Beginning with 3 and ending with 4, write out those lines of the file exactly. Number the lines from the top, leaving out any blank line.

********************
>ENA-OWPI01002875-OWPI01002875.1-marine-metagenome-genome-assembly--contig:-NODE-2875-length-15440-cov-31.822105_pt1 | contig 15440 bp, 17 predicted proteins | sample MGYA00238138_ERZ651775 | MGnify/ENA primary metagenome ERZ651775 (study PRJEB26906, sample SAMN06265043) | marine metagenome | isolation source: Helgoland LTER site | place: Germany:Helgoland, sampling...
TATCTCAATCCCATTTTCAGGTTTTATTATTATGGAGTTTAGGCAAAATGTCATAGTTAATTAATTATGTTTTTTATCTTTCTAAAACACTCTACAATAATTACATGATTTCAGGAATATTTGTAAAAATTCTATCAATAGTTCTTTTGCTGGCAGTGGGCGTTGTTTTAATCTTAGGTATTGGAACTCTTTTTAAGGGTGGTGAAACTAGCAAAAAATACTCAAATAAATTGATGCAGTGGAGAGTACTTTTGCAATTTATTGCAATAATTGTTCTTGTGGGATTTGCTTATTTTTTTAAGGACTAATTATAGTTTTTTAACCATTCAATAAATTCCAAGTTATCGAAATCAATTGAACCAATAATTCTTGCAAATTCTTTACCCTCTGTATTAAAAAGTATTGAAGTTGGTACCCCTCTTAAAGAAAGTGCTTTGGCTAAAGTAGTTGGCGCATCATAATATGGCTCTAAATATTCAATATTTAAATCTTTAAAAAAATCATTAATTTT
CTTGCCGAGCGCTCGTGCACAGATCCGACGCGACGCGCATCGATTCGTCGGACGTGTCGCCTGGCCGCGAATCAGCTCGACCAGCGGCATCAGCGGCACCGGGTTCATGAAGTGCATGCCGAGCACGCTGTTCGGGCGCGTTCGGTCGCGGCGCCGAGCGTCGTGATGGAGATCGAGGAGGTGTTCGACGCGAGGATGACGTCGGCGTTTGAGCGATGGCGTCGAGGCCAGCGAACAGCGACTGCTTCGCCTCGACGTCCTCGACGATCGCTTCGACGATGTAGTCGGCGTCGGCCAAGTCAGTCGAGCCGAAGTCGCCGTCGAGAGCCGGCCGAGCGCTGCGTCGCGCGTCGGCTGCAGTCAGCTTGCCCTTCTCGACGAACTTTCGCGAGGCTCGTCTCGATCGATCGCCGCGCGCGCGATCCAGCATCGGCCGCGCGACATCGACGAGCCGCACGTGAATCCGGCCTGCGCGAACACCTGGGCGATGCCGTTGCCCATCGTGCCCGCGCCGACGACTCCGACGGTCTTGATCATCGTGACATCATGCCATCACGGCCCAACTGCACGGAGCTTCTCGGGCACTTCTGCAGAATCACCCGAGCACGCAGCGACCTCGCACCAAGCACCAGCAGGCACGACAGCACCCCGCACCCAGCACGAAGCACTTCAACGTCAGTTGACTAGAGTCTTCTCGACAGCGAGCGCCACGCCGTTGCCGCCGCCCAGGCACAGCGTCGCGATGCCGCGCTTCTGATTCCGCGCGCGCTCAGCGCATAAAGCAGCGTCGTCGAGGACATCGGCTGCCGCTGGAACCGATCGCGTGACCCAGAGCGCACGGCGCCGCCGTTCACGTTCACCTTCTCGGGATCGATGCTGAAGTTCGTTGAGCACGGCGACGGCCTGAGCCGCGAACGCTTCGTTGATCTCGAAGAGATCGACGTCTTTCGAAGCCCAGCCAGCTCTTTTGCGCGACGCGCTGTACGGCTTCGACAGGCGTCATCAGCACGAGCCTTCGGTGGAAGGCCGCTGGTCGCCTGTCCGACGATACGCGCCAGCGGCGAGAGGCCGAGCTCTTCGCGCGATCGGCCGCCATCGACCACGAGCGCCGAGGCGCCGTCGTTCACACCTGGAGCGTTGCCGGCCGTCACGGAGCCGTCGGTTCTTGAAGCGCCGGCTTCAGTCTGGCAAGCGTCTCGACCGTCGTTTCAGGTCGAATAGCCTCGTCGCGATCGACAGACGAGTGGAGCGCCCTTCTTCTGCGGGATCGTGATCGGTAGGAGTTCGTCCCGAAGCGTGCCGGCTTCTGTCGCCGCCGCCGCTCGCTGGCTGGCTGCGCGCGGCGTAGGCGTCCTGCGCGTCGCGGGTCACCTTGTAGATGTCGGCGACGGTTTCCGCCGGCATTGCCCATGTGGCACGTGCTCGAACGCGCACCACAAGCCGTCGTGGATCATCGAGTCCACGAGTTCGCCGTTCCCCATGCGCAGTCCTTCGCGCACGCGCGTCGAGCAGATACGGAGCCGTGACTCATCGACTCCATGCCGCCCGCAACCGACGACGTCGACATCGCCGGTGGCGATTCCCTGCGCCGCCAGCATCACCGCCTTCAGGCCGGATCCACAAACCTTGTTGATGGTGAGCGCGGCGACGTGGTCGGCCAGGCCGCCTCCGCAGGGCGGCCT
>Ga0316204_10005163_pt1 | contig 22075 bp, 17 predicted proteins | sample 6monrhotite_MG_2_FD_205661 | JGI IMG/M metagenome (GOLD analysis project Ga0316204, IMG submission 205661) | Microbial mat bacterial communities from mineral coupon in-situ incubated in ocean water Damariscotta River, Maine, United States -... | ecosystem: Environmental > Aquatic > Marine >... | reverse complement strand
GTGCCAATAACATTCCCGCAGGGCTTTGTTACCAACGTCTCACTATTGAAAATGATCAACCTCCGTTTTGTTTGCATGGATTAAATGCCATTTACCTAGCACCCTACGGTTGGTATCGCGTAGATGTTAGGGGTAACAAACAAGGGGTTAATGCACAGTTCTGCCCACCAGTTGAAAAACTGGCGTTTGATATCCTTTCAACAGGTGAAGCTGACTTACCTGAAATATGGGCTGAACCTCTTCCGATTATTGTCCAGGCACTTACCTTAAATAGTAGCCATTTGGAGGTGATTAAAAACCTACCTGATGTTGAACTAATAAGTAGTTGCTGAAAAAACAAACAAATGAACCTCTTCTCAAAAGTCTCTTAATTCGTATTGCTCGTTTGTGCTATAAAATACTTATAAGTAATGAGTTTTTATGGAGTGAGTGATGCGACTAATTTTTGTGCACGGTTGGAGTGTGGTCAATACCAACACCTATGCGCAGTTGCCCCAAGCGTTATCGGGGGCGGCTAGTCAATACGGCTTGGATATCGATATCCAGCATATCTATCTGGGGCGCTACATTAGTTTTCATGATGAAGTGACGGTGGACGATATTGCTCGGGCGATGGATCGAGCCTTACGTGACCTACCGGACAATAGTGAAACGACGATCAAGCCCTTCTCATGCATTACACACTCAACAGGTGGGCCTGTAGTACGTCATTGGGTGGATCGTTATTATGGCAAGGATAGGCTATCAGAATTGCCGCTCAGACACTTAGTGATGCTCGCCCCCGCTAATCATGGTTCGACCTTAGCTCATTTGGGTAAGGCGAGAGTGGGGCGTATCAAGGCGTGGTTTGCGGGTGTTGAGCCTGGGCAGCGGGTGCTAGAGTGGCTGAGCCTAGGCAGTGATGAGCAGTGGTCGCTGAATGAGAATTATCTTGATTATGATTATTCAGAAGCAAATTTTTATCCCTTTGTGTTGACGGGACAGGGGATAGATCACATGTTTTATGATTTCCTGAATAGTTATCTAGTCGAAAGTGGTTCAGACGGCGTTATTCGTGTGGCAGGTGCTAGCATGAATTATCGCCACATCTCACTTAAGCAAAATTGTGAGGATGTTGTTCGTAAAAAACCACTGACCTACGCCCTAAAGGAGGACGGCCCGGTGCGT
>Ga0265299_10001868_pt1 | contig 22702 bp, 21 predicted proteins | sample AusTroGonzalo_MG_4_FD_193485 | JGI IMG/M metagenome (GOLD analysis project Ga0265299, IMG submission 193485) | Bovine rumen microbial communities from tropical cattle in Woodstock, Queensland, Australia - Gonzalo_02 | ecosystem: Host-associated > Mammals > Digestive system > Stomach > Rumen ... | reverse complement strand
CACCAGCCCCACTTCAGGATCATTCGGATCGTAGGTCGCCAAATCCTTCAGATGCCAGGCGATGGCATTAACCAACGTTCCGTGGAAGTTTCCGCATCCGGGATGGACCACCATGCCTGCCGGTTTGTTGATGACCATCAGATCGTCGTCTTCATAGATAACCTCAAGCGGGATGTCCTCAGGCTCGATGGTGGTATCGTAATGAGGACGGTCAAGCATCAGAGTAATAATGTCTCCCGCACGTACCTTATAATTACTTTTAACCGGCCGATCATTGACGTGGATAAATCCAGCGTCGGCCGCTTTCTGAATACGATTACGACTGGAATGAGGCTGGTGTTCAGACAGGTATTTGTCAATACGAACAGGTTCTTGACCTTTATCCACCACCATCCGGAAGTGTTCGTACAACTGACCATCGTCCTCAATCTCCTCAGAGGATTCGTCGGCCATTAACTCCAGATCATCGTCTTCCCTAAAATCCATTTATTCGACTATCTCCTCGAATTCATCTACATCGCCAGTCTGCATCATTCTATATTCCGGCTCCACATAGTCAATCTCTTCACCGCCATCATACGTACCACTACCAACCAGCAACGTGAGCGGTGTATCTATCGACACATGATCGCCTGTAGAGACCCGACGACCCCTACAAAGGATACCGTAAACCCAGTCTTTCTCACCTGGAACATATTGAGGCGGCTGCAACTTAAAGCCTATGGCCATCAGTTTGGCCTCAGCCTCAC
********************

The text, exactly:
CTTGCCGAGCGCTCGTGCACAGATCCGACGCGACGCGCATCGATTCGTCGGACGTGTCGCCTGGCCGCGAATCAGCTCGACCAGCGGCATCAGCGGCACCGGGTTCATGAAGTGCATGCCGAGCACGCTGTTCGGGCGCGTTCGGTCGCGGCGCCGAGCGTCGTGATGGAGATCGAGGAGGTGTTCGACGCGAGGATGACGTCGGCGTTTGAGCGATGGCGTCGAGGCCAGCGAACAGCGACTGCTTCGCCTCGACGTCCTCGACGATCGCTTCGACGATGTAGTCGGCGTCGGCCAAGTCAGTCGAGCCGAAGTCGCCGTCGAGAGCCGGCCGAGCGCTGCGTCGCGCGTCGGCTGCAGTCAGCTTGCCCTTCTCGACGAACTTTCGCGAGGCTCGTCTCGATCGATCGCCGCGCGCGCGATCCAGCATCGGCCGCGCGACATCGACGAGCCGCACGTGAATCCGGCCTGCGCGAACACCTGGGCGATGCCGTTGCCCATCGTGCCCGCGCCGACGACTCCGACGGTCTTGATCATCGTGACATCATGCCATCACGGCCCAACTGCACGGAGCTTCTCGGGCACTTCTGCAGAATCACCCGAGCACGCAGCGACCTCGCACCAAGCACCAGCAGGCACGACAGCACCCCGCACCCAGCACGAAGCACTTCAACGTCAGTTGACTAGAGTCTTCTCGACAGCGAGCGCCACGCCGTTGCCGCCGCCCAGGCACAGCGTCGCGATGCCGCGCTTCTGATTCCGCGCGCGCTCAGCGCATAAAGCAGCGTCGTCGAGGACATCGGCTGCCGCTGGAACCGATCGCGTGACCCAGAGCGCACGGCGCCGCCGTTCACGTTCACCTTCTCGGGATCGATGCTGAAGTTCGTTGAGCACGGCGACGGCCTGAGCCGCGAACGCTTCGTTGATCTCGAAGAGATCGACGTCTTTCGAAGCCCAGCCAGCTCTTTTGCGCGACGCGCTGTACGGCTTCGACAGGCGTCATCAGCACGAGCCTTCGGTGGAAGGCCGCTGGTCGCCTGTCCGACGATACGCGCCAGCGGCGAGAGGCCGAGCTCTTCGCGCGATCGGCCGCCATCGACCACGAGCGCCGAGGCGCCGTCGTTCACACCTGGAGCGTTGCCGGCCGTCACGGAGCCGTCGGTTCTTGAAGCGCCGGCTTCAGTCTGGCAAGCGTCTCGACCGTCGTTTCAGGTCGAATAGCCTCGTCGCGATCGACAGACGAGTGGAGCGCCCTTCTTCTGCGGGATCGTGATCGGTAGGAGTTCGTCCCGAAGCGTGCCGGCTTCTGTCGCCGCCGCCGCTCGCTGGCTGGCTGCGCGCGGCGTAGGCGTCCTGCGCGTCGCGGGTCACCTTGTAGATGTCGGCGACGGTTTCCGCCGGCATTGCCCATGTGGCACGTGCTCGAACGCGCACCACAAGCCGTCGTGGATCATCGAGTCCACGAGTTCGCCGTTCCCCATGCGCAGTCCTTCGCGCACGCGCGTCGAGCAGATACGGAGCCGTGACTCATCGACTCCATGCCGCCCGCAACCGACGACGTCGACATCGCCGGTGGCGATTCCCTGCGCCGCCAGCATCACCGCCTTCAGGCCGGATCCACAAACCTTGTTGATGGTGAGCGCGGCGACGTGGTCGGCCAGGCCGCCTCCGCAGGGCGGCCT
>Ga0316204_10005163_pt1 | contig 22075 bp, 17 predicted proteins | sample 6monrhotite_MG_2_FD_205661 | JGI IMG/M metagenome (GOLD analysis project Ga0316204, IMG submission 205661) | Microbial mat bacterial communities from mineral coupon in-situ incubated in ocean water Damariscotta River, Maine, United States -... | ecosystem: Environmental > Aquatic > Marine >... | reverse complement strand